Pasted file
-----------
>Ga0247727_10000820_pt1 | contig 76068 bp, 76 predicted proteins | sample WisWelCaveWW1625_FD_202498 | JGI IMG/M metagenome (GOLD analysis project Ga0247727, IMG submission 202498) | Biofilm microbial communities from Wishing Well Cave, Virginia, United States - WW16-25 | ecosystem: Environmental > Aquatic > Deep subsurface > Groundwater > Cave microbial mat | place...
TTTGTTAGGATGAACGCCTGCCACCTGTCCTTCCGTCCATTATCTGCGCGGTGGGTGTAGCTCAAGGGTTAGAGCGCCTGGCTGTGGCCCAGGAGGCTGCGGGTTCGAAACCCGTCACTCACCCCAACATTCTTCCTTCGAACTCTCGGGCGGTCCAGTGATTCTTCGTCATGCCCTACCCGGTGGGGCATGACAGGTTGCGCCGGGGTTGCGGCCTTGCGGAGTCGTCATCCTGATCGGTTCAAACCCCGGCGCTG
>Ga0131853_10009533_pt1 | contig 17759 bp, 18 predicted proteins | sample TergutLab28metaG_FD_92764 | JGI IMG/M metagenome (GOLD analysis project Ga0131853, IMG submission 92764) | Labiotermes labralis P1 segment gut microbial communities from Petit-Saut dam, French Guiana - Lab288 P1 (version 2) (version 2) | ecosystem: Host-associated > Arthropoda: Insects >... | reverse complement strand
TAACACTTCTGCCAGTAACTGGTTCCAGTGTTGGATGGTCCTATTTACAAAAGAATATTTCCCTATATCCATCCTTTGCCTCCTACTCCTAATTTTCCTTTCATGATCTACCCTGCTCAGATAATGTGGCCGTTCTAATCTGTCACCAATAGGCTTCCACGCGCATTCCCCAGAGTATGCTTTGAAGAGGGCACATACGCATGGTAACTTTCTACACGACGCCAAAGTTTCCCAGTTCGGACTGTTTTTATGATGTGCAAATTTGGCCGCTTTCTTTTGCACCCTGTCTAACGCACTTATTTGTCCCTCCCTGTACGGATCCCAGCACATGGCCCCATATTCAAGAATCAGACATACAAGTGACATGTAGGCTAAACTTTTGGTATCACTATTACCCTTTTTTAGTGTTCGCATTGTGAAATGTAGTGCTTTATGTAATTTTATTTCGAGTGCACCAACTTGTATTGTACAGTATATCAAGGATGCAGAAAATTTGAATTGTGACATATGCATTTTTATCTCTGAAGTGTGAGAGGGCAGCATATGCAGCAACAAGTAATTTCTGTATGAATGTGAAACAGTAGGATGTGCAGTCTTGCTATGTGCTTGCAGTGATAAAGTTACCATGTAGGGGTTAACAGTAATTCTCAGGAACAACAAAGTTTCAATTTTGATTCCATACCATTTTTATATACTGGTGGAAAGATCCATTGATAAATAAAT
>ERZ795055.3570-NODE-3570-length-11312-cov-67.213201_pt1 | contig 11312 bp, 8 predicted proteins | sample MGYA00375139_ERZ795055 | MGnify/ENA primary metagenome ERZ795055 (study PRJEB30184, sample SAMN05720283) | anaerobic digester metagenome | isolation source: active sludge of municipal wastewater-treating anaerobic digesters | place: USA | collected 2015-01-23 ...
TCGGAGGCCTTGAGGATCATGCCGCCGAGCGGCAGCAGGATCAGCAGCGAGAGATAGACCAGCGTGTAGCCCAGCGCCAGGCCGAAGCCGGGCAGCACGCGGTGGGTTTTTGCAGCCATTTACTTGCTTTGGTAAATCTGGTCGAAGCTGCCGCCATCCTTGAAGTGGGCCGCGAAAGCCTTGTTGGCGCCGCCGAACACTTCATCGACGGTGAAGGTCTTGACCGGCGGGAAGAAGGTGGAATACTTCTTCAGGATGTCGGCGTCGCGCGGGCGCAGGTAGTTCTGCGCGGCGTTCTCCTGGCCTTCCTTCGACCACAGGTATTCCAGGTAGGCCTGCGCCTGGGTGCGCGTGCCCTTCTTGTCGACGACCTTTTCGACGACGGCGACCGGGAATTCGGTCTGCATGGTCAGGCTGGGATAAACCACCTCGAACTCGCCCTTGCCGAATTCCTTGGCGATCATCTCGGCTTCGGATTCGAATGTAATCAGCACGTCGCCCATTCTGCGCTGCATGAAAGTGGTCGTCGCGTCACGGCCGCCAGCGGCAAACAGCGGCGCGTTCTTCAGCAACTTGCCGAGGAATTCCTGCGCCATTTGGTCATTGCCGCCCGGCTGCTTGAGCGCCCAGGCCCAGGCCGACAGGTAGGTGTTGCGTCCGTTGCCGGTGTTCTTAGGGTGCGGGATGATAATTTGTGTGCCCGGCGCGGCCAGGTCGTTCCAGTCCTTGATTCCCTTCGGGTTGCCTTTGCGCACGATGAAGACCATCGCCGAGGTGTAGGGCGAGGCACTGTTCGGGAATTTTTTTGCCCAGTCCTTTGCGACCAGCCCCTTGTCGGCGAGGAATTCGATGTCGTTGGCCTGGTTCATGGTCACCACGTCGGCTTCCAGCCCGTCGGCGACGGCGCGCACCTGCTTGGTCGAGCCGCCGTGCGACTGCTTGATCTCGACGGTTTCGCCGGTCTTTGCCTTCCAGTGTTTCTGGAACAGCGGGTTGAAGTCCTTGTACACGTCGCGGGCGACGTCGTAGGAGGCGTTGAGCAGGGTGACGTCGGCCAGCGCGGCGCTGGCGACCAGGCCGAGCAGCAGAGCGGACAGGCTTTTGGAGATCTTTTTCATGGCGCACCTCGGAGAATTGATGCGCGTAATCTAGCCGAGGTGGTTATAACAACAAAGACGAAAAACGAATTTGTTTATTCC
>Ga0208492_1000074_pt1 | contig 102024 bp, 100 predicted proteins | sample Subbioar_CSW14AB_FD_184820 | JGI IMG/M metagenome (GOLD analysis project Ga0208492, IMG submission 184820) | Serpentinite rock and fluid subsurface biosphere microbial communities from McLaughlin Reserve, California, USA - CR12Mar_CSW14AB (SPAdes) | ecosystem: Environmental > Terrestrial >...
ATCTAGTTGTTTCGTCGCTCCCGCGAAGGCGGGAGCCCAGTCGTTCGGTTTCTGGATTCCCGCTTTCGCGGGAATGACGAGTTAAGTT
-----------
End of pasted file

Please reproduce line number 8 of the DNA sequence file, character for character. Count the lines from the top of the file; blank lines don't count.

ATCTAGTTGTTTCGTCGCTCCCGCGAAGGCGGGAGCCCAGTCGTTCGGTTTCTGGATTCCCGCTTTCGCGGGAATGACGAGTTAAGTT